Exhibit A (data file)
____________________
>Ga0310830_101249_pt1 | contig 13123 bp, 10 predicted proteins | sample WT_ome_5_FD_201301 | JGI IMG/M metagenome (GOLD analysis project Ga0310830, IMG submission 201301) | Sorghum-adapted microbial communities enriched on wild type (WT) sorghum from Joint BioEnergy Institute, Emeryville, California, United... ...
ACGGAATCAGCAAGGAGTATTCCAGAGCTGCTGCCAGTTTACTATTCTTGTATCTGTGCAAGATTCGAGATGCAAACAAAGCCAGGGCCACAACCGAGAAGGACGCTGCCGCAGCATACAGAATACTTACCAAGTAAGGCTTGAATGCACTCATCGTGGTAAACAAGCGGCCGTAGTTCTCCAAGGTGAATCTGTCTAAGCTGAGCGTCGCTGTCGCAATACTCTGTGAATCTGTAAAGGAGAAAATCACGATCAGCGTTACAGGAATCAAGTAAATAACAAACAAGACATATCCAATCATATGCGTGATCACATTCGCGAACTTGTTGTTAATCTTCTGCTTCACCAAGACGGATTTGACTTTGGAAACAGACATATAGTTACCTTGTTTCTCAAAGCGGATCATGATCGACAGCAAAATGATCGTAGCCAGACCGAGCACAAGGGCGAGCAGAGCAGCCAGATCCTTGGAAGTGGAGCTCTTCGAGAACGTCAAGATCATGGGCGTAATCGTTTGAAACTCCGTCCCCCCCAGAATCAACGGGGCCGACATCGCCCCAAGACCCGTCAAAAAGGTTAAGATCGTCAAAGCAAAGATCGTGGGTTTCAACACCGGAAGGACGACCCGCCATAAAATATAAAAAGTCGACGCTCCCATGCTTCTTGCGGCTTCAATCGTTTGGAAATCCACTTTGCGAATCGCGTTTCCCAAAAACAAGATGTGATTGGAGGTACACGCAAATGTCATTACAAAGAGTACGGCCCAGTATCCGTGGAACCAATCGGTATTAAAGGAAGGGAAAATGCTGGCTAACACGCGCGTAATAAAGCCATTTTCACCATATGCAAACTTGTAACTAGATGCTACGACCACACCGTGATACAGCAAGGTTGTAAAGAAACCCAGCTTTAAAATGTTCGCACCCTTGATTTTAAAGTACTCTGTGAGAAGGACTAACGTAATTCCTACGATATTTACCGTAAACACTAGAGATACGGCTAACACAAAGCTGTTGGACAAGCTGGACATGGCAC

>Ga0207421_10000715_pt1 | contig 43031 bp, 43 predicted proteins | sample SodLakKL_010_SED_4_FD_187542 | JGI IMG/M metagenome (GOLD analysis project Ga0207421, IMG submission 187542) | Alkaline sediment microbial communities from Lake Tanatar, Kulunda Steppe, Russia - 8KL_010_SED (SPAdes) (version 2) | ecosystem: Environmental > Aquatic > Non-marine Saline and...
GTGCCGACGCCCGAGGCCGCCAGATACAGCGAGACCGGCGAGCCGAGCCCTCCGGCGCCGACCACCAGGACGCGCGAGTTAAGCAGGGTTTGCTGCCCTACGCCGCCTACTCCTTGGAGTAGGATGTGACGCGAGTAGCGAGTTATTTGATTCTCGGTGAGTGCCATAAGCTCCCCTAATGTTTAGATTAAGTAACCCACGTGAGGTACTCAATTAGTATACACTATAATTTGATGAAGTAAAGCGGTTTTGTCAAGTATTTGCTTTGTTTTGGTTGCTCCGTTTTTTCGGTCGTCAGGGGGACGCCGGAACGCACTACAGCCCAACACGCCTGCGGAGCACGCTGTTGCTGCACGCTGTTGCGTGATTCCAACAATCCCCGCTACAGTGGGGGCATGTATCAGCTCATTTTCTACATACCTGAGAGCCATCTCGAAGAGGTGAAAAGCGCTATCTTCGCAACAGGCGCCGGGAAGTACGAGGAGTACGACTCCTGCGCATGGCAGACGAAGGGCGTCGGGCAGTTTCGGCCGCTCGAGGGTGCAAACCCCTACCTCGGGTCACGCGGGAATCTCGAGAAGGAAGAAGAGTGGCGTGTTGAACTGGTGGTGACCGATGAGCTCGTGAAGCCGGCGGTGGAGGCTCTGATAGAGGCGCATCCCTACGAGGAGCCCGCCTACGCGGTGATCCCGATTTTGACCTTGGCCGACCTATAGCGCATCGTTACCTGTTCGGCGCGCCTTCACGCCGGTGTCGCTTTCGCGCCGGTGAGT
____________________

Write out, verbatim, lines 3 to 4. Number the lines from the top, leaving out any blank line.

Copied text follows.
>Ga0207421_10000715_pt1 | contig 43031 bp, 43 predicted proteins | sample SodLakKL_010_SED_4_FD_187542 | JGI IMG/M metagenome (GOLD analysis project Ga0207421, IMG submission 187542) | Alkaline sediment microbial communities from Lake Tanatar, Kulunda Steppe, Russia - 8KL_010_SED (SPAdes) (version 2) | ecosystem: Environmental > Aquatic > Non-marine Saline and...
GTGCCGACGCCCGAGGCCGCCAGATACAGCGAGACCGGCGAGCCGAGCCCTCCGGCGCCGACCACCAGGACGCGCGAGTTAAGCAGGGTTTGCTGCCCTACGCCGCCTACTCCTTGGAGTAGGATGTGACGCGAGTAGCGAGTTATTTGATTCTCGGTGAGTGCCATAAGCTCCCCTAATGTTTAGATTAAGTAACCCACGTGAGGTACTCAATTAGTATACACTATAATTTGATGAAGTAAAGCGGTTTTGTCAAGTATTTGCTTTGTTTTGGTTGCTCCGTTTTTTCGGTCGTCAGGGGGACGCCGGAACGCACTACAGCCCAACACGCCTGCGGAGCACGCTGTTGCTGCACGCTGTTGCGTGATTCCAACAATCCCCGCTACAGTGGGGGCATGTATCAGCTCATTTTCTACATACCTGAGAGCCATCTCGAAGAGGTGAAAAGCGCTATCTTCGCAACAGGCGCCGGGAAGTACGAGGAGTACGACTCCTGCGCATGGCAGACGAAGGGCGTCGGGCAGTTTCGGCCGCTCGAGGGTGCAAACCCCTACCTCGGGTCACGCGGGAATCTCGAGAAGGAAGAAGAGTGGCGTGTTGAACTGGTGGTGACCGATGAGCTCGTGAAGCCGGCGGTGGAGGCTCTGATAGAGGCGCATCCCTACGAGGAGCCCGCCTACGCGGTGATCCCGATTTTGACCTTGGCCGACCTATAGCGCATCGTTACCTGTTCGGCGCGCCTTCACGCCGGTGTCGCTTTCGCGCCGGTGAGT